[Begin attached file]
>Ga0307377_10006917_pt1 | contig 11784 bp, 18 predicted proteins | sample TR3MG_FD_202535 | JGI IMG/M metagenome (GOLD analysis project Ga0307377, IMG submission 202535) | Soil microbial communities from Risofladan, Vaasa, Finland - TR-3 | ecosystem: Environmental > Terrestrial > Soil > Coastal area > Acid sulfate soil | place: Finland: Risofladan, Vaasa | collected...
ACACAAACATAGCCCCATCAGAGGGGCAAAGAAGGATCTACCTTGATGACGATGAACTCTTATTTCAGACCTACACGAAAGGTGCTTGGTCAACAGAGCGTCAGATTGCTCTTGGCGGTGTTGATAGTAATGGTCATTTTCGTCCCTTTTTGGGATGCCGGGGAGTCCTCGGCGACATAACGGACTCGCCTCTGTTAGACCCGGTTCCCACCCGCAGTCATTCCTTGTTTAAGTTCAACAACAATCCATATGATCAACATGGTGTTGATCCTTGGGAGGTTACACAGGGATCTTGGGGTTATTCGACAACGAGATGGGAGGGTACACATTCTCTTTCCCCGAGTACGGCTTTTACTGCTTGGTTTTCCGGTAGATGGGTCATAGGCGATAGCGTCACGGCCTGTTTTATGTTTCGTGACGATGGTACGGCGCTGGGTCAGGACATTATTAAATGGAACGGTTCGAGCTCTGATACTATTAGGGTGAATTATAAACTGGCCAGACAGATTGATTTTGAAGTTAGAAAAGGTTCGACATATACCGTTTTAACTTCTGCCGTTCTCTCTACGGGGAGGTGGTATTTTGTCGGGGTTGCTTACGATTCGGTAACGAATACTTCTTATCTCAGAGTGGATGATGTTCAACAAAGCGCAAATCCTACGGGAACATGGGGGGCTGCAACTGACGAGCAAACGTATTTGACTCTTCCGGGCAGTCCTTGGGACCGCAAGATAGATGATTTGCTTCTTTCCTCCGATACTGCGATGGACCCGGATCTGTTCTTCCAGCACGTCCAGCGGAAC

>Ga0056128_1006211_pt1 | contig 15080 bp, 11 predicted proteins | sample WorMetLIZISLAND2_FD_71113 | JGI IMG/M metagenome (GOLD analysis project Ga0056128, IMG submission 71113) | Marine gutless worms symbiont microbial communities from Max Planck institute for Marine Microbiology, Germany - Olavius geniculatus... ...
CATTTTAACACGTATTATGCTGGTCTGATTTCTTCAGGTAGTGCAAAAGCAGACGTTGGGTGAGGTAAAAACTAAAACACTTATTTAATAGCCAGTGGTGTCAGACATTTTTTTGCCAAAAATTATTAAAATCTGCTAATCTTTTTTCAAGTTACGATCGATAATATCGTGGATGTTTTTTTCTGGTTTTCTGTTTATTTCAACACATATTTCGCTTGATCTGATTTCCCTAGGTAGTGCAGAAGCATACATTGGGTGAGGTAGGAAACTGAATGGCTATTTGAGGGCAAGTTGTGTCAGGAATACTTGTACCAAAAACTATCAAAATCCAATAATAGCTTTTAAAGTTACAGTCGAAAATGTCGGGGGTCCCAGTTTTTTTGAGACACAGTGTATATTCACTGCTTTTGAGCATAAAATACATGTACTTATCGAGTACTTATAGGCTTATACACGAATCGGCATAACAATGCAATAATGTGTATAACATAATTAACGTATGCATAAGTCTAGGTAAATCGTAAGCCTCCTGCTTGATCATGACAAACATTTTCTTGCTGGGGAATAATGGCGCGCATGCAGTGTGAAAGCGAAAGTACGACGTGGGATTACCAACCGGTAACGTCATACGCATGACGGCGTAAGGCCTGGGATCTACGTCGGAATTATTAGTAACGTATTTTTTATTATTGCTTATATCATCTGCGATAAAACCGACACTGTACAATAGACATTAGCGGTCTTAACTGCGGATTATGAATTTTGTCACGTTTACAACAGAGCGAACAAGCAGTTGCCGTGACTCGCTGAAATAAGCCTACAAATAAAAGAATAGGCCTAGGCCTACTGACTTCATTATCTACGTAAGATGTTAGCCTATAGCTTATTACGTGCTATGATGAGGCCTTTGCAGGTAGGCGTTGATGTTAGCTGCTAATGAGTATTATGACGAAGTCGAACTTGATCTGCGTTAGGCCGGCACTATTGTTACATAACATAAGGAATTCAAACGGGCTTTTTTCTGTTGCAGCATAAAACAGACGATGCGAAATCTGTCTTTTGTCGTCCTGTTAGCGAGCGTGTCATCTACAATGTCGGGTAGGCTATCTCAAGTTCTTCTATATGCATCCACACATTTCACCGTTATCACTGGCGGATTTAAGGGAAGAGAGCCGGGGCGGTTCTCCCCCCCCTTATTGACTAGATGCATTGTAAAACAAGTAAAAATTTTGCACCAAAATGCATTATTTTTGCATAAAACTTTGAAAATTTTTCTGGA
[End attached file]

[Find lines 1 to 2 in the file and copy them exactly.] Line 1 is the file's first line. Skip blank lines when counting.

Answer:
>Ga0307377_10006917_pt1 | contig 11784 bp, 18 predicted proteins | sample TR3MG_FD_202535 | JGI IMG/M metagenome (GOLD analysis project Ga0307377, IMG submission 202535) | Soil microbial communities from Risofladan, Vaasa, Finland - TR-3 | ecosystem: Environmental > Terrestrial > Soil > Coastal area > Acid sulfate soil | place: Finland: Risofladan, Vaasa | collected...
ACACAAACATAGCCCCATCAGAGGGGCAAAGAAGGATCTACCTTGATGACGATGAACTCTTATTTCAGACCTACACGAAAGGTGCTTGGTCAACAGAGCGTCAGATTGCTCTTGGCGGTGTTGATAGTAATGGTCATTTTCGTCCCTTTTTGGGATGCCGGGGAGTCCTCGGCGACATAACGGACTCGCCTCTGTTAGACCCGGTTCCCACCCGCAGTCATTCCTTGTTTAAGTTCAACAACAATCCATATGATCAACATGGTGTTGATCCTTGGGAGGTTACACAGGGATCTTGGGGTTATTCGACAACGAGATGGGAGGGTACACATTCTCTTTCCCCGAGTACGGCTTTTACTGCTTGGTTTTCCGGTAGATGGGTCATAGGCGATAGCGTCACGGCCTGTTTTATGTTTCGTGACGATGGTACGGCGCTGGGTCAGGACATTATTAAATGGAACGGTTCGAGCTCTGATACTATTAGGGTGAATTATAAACTGGCCAGACAGATTGATTTTGAAGTTAGAAAAGGTTCGACATATACCGTTTTAACTTCTGCCGTTCTCTCTACGGGGAGGTGGTATTTTGTCGGGGTTGCTTACGATTCGGTAACGAATACTTCTTATCTCAGAGTGGATGATGTTCAACAAAGCGCAAATCCTACGGGAACATGGGGGGCTGCAACTGACGAGCAAACGTATTTGACTCTTCCGGGCAGTCCTTGGGACCGCAAGATAGATGATTTGCTTCTTTCCTCCGATACTGCGATGGACCCGGATCTGTTCTTCCAGCACGTCCAGCGGAAC